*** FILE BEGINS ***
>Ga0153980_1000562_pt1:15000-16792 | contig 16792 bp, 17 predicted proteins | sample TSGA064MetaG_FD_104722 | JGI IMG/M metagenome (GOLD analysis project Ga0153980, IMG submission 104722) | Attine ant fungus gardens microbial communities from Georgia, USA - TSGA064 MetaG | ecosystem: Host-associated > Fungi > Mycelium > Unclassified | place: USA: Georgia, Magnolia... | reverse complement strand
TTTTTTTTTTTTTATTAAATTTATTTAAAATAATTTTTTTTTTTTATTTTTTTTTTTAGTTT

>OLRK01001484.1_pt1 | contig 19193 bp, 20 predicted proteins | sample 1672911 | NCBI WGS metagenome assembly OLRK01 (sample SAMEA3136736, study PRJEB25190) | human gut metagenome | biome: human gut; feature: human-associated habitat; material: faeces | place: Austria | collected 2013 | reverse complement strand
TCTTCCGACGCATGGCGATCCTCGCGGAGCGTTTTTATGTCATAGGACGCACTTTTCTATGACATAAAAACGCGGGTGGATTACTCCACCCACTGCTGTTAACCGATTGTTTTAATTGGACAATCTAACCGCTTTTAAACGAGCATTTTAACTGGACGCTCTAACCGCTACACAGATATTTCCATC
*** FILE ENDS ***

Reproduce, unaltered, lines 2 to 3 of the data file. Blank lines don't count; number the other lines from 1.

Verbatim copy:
TTTTTTTTTTTTTATTAAATTTATTTAAAATAATTTTTTTTTTTTATTTTTTTTTTTAGTTT

>OLRK01001484.1_pt1 | contig 19193 bp, 20 predicted proteins | sample 1672911 | NCBI WGS metagenome assembly OLRK01 (sample SAMEA3136736, study PRJEB25190) | human gut metagenome | biome: human gut; feature: human-associated habitat; material: faeces | place: Austria | collected 2013 | reverse complement strand